Vox reports: President-elect Donald Trump has tapped Republican Rep. Mike Pompeo of Kansas to head the Central Intelligence Agency, putting a hawkish lawmaker who favors brutally interrogating detainees and expanding the American prison at Guantanamo Bay, Cuba, in charge of America’s premier spy agency.
Pompeo may be an unfamiliar name to many Americans, but he is well-known — and apparently generally well-respected — among intelligence professionals and well-liked by his colleagues on Capitol Hill.
The 52-year-old third-term Congress member serves on the House Intelligence Committee and played a prominent role the House Select Committee on Benghazi, which investigated Hillary Clinton for her role in the deaths of four Americans at the hands of Islamist terrorists in Benghazi, Libya, in 2012.
Pompeo was particularly harsh on Clinton during the hearings, and in a report afterward accused her of having “put politics ahead of people” and “focusing more on spin and media narrative before an election than securing American lives under attack by terrorists.”
As a member of Congress with experience working closely with — and at times strongly defending — the intelligence community, Pompeo’s nomination as CIA chief could bode well for the future relationship between the CIA and Congress, which has deteriorated in recent years over the CIA’s detainee program and feuds with its nominal overseers on Capitol Hill.
But Pompeo’s extremely hawkish views on critical national security issues, such as his support for keeping open the US prison at Guantanamo Bay; his defense of brutal CIA interrogation practices like waterboarding and “rectal feeding”; and his overwhelming focus on the dire threat of “radical Islamic terrorism” — all positions closely aligned with those of President-elect Trump and his new national security adviser, Lt. Gen. Michael Flynn — suggest he is not likely to be a particularly sobering or restraining force on the president-elect, particularly when it comes to controversial policies like torture and drone strikes.
Pompeo’s hawkish stance toward Russia, on the other hand, could be a major source of tension between him and the president-elect, who, along Flynn, seeks to develop closer ties with Russia, particularly in the fight against ISIS in Syria. [Continue reading…]
The New York Times reports: As a presidential candidate, Donald J. Trump vowed to refill the cells of the Guantánamo Bay prison and said American terrorism suspects should be sent there for military prosecution. He called for targeting mosques for surveillance, escalating airstrikes aimed at terrorists and taking out their civilian family members, and bringing back waterboarding and a “hell of a lot worse” — not only because “torture works,” but because even “if it doesn’t work, they deserve it anyway.”
It is hard to know how much of this stark vision for throwing off constraints on the exercise of national security power was merely tough campaign talk. But if the Trump administration follows through on such ideas, it will find some assistance in a surprising source: President Obama’s have-it-both-ways approach to curbing what he saw as overreaching in the war on terrorism.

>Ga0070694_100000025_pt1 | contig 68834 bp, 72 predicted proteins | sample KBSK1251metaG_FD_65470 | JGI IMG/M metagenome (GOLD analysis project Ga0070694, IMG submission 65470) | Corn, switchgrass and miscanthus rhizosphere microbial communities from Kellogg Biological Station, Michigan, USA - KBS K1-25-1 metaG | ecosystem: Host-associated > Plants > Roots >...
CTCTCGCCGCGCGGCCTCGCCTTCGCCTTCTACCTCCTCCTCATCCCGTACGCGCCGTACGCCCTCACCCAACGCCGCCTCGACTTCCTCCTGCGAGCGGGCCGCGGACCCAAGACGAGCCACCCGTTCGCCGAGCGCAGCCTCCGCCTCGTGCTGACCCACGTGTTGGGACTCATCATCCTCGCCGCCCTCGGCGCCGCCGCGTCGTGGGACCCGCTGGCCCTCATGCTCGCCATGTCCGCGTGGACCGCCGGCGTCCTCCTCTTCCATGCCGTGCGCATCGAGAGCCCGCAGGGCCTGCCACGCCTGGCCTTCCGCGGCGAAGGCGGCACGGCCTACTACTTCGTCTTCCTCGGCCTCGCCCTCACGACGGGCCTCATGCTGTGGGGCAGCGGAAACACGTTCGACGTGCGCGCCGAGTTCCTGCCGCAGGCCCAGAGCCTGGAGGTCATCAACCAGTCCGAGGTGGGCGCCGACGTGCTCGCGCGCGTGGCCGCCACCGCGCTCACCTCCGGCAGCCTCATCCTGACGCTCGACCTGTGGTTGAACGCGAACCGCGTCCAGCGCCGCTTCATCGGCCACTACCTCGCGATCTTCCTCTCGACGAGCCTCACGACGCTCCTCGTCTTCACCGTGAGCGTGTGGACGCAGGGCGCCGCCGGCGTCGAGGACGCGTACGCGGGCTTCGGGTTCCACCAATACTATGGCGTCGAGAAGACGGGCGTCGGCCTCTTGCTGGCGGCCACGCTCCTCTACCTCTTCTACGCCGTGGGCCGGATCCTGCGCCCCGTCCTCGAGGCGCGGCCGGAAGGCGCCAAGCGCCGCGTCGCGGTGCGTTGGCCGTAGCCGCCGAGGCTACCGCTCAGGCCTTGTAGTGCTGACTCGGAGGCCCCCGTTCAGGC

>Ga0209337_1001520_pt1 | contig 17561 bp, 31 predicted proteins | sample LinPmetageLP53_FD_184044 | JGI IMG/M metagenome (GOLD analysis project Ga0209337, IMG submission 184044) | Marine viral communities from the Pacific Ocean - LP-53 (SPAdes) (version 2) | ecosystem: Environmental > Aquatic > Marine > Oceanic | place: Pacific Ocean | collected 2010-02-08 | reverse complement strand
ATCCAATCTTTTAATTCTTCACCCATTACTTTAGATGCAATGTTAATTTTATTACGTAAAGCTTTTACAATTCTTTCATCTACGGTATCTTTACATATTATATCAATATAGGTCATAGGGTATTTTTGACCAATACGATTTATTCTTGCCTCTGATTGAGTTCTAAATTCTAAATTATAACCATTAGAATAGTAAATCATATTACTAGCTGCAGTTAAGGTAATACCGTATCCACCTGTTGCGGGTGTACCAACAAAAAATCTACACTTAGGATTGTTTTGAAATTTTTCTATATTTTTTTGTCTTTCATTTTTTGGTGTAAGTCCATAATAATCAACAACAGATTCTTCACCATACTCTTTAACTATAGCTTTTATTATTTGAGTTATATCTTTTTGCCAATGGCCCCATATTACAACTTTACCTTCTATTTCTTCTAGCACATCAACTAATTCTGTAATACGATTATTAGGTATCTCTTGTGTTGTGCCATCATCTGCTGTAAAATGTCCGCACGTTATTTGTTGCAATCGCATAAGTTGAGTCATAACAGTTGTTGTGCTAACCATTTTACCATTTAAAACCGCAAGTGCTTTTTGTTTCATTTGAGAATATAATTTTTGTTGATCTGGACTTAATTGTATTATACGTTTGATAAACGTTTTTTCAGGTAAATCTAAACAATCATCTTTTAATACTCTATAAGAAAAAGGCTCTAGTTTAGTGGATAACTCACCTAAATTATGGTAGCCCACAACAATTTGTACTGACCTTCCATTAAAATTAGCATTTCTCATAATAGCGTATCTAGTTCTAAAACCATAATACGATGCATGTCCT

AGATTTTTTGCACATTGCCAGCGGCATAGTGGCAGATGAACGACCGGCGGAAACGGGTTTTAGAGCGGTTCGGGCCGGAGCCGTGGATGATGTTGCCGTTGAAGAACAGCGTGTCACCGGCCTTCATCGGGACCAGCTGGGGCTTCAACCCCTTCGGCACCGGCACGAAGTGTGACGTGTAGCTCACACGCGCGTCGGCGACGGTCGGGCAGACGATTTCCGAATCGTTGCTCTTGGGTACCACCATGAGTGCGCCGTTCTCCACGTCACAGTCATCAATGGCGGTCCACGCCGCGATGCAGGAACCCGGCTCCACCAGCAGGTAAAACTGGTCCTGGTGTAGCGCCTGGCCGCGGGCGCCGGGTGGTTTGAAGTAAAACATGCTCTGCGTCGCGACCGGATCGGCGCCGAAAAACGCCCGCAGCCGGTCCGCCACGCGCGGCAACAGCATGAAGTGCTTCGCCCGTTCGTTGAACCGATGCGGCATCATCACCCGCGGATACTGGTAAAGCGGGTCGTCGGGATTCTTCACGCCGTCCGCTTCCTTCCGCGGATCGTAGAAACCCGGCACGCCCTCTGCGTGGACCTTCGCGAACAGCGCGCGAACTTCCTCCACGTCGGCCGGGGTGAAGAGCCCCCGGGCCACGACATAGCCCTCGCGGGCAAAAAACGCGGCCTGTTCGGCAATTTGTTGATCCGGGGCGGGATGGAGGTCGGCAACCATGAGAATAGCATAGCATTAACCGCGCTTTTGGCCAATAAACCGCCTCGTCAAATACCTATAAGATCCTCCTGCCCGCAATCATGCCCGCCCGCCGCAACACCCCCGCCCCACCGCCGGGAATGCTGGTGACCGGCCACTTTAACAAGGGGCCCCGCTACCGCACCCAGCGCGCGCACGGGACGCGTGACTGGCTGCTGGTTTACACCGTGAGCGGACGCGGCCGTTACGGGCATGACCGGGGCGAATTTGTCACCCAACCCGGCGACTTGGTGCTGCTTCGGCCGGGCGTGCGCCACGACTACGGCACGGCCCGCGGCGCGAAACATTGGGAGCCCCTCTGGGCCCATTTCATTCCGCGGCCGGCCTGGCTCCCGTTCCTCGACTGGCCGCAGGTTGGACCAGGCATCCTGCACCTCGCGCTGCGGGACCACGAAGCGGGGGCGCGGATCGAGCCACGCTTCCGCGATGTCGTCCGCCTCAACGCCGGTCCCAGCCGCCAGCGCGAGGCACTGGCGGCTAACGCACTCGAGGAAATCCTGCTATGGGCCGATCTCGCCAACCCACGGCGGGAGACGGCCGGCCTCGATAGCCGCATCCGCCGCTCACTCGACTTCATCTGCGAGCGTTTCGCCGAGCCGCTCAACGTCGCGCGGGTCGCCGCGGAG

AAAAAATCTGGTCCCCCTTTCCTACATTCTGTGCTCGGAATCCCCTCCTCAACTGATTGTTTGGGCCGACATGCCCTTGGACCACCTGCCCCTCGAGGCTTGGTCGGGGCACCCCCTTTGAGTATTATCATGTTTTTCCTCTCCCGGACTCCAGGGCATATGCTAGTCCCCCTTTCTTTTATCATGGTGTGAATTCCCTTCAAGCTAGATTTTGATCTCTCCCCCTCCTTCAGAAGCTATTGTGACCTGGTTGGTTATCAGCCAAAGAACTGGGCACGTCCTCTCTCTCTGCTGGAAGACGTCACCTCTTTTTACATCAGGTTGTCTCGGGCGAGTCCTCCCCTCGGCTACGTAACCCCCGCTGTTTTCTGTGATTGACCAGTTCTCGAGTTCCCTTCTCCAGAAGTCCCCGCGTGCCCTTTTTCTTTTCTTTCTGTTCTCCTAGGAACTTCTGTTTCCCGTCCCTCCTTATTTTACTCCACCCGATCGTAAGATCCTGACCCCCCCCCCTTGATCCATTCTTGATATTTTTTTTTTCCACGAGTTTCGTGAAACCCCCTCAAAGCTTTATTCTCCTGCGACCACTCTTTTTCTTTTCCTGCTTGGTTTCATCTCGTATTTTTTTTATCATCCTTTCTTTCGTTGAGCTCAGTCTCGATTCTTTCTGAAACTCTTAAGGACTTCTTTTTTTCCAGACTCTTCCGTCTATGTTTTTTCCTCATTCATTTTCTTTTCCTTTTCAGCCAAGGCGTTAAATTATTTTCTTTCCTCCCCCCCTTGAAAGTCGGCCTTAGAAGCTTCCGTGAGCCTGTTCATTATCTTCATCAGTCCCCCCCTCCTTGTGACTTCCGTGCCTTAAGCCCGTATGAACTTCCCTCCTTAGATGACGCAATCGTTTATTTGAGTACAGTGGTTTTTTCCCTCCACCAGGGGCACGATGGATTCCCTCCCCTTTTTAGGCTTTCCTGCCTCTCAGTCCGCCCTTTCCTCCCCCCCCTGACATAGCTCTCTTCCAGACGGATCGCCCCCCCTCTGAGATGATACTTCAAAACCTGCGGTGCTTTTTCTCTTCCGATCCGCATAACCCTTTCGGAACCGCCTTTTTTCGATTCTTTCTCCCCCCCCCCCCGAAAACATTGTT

Over and over, Mr. Obama has imposed limits on his use of such powers but has not closed the door on them — a flexible approach premised on the idea that he and his successors could be trusted to use them prudently. Mr. Trump can now sweep away those limits and open the throttle on policies that Mr. Obama endorsed as lawful and legitimate for sparing use, like targeted killings in drone strikes and the use of indefinite detention and military tribunals for terrorism suspects.
And even in areas where Mr. Obama tried to terminate policies from the George W. Bush era — like torture and the detention of Americans and other people arrested on domestic soil as “enemy combatants” — his administration fought in court to prevent any ruling that the defunct practices had been illegal. The absence of a definitive repudiation could make it easier for Trump administration lawyers to revive the policies by invoking the same sweeping theories of executive power that were the basis for them in the Bush years. [Continue reading…]
The Guardian reports: The military lawyers prosecuting the self-proclaimed architect of the 9/11 attacks have struck back against accusations that they colluded with a military judge to destroy evidence relevant to Khalid Sheikh Mohammed’s defense.
In the latest sign that the US’s premier military commission at Guantánamo Bay is becoming what one observer likened to a “schoolyard brawl”, the prosecutors said Mohammed’s attorneys had cynically pursued a “scorched-earth litigation strategy” that involves “batter[ing] the reputation” of the army colonel presiding over the case.